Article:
My father, digging. I look down"

The image of Seamus inside, at his window, looking down upon his father digging into the "gravelly ground," reinforces the main contrast of the poem: Seamus works inside with a pen, while his father works outside with a spade. The alliteration in the stanza, "spade sinks" and "gravelly ground," is connected with the description of his father working below in the field, not with him at the window writing. This might seem odd: alliterations are the tools of authors, not diggers. Why then use them to describe his father?
Looking at his other clear use of alliteration in the poem in stanza 7, we see again that not to describe his writing but to describe his father's digging is alliteration used. "Squelch and slap of soggy peat" and "curt cuts" describe the world outside, not inside, and by using a literary tool to describe his father's work Seamus connects the pen more intimately with the spade. As the spade is reaching into the context of his writing, so his writing form is reaching into the digging of a spade. By applying his literary skills to the description of his father's trade, Seamus further defines the link between pen and spade, so that as the pen can dig, so can the spade alliterate.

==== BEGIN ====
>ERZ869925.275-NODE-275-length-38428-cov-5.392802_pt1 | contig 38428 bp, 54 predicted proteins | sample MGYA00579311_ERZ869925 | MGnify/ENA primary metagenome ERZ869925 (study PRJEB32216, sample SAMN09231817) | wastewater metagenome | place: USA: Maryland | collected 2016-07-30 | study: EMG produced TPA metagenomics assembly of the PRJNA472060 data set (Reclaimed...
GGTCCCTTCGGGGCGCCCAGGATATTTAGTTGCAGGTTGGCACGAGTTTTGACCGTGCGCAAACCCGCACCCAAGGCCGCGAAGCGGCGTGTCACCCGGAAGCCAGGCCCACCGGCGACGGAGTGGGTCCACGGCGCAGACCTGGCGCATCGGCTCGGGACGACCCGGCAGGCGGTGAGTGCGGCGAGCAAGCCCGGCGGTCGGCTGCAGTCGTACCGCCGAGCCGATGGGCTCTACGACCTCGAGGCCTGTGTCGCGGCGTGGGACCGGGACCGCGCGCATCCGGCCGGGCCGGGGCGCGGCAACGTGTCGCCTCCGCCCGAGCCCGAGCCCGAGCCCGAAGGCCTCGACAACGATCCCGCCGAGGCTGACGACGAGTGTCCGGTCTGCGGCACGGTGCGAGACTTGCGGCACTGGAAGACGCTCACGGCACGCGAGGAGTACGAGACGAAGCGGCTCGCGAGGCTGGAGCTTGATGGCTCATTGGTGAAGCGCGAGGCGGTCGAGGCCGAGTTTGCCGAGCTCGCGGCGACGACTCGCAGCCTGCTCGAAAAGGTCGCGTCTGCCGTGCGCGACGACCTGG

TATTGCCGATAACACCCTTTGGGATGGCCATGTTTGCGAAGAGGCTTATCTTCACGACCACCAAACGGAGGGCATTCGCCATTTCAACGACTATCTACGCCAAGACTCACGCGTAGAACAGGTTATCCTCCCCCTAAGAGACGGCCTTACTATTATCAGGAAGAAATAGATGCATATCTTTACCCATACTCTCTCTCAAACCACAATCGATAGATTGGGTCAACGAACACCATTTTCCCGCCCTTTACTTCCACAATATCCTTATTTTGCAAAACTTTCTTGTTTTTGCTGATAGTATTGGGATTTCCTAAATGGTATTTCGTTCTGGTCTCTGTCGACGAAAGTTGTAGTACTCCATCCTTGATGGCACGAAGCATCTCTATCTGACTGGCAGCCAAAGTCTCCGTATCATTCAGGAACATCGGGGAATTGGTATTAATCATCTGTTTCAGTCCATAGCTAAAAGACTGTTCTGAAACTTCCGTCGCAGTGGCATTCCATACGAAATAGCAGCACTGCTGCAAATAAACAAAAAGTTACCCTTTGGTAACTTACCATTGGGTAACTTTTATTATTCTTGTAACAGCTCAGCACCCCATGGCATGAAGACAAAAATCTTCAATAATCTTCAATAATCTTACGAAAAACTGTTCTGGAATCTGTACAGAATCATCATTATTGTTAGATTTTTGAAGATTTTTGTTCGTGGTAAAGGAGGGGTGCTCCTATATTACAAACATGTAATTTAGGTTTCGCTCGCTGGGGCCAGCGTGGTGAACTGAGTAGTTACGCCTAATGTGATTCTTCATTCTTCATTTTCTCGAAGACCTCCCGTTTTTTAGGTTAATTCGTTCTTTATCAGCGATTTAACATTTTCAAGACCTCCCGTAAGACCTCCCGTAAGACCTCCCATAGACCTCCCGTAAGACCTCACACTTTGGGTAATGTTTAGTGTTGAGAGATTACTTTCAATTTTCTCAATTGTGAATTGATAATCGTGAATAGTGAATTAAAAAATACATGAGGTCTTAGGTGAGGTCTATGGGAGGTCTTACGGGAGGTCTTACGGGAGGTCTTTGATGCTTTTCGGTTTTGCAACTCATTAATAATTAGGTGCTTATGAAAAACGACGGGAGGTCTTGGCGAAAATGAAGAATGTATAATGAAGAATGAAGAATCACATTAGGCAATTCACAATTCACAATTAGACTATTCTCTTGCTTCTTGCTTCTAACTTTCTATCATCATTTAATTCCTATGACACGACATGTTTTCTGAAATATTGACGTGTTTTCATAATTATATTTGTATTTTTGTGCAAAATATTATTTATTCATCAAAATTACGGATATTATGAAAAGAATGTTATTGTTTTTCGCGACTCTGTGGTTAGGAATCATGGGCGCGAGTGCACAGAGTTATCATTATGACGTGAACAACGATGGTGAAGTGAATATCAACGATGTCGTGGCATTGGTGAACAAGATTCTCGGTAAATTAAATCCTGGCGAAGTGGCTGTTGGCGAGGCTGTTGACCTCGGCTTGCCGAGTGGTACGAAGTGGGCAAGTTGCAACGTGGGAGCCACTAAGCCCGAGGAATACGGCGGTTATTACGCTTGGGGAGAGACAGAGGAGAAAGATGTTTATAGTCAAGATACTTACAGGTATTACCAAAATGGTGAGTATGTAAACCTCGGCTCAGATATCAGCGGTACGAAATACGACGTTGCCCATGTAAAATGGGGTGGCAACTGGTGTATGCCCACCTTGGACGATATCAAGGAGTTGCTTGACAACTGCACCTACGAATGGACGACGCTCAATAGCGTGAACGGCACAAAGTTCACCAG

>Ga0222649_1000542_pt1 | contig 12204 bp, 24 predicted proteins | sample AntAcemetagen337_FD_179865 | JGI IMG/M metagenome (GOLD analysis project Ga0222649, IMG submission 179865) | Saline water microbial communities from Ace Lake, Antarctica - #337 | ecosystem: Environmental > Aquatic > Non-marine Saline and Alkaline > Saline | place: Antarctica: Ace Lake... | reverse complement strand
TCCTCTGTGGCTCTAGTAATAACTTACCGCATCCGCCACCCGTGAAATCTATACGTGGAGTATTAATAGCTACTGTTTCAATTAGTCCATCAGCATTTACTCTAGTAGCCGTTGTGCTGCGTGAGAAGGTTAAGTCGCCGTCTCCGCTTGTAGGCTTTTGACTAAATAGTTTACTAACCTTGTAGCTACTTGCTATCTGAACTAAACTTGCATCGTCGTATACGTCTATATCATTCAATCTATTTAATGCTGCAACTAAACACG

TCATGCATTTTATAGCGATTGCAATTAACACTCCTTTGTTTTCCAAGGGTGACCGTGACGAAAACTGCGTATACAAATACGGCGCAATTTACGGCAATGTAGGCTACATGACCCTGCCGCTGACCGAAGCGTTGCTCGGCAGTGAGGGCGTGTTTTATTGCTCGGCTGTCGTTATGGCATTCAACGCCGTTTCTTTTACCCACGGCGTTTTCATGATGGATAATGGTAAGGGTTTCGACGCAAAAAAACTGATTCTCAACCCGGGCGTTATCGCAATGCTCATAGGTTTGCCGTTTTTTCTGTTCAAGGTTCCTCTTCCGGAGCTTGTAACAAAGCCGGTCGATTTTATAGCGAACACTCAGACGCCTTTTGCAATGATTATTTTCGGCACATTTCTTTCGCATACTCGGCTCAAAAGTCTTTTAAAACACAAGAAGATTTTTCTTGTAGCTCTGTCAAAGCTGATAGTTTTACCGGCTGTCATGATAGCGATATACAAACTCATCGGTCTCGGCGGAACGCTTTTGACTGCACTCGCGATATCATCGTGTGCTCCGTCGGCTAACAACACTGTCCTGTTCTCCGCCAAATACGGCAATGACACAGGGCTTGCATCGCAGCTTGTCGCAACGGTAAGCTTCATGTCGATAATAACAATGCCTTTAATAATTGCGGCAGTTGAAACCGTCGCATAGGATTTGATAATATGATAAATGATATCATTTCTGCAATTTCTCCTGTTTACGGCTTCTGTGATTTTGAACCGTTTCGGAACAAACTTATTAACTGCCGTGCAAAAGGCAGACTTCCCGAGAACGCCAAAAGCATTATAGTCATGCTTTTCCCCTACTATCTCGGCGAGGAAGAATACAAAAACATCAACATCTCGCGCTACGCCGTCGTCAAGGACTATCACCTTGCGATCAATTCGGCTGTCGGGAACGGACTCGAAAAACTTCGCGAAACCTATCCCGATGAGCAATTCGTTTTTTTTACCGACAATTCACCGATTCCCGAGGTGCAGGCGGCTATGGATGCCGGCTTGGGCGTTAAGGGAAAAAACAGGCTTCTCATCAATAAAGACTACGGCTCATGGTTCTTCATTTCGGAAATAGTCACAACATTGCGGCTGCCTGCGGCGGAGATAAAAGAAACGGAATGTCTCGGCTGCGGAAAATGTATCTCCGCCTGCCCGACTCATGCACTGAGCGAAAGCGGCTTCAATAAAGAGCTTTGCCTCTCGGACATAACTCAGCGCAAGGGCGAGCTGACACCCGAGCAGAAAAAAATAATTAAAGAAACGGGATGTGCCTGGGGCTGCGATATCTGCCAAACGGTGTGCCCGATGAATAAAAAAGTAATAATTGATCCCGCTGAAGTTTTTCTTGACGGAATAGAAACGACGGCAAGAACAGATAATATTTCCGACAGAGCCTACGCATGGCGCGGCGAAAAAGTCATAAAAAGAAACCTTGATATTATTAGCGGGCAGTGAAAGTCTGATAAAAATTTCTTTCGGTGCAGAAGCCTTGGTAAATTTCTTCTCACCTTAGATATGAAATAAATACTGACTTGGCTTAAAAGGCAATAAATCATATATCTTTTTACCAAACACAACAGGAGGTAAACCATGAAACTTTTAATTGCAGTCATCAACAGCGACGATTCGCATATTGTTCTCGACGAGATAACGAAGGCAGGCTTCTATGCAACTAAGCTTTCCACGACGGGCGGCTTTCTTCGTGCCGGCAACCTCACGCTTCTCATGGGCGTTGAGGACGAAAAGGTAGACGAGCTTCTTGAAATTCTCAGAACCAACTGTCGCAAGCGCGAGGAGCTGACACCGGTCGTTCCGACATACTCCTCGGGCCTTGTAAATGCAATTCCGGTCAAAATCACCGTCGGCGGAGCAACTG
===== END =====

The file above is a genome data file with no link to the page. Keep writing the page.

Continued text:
Having fun Digging with Seamus Heaney

If one wants to go for basics on the topic of sound influencing content, then one of the simplest approaches to take with “Digging” would be the overall tone of the poem itself. Hinted at slightly in the beginning, yet taking full form from line 15 onward, the poem’s tone is definitely that of a ode or a fond memory of two very important idols in the authors life, especially his Grandfather, whose awesome digging skills are the main subject of lines 17-24. And, as we pointed out in class when we discussed this poem, while the author cannot continue in the digging traditions of his father and grandfather as they dug to keep the past alive, Heaney states that he can still continue their proud digging in his own way, by writing. This poem gives both of them plenty of well deserved respect from Seamus Heaney’s memories and judging from the sound of the lines and fluidity of the poem, he had a lot of fun in writing these fond memories down on paper to share with the rest of the world.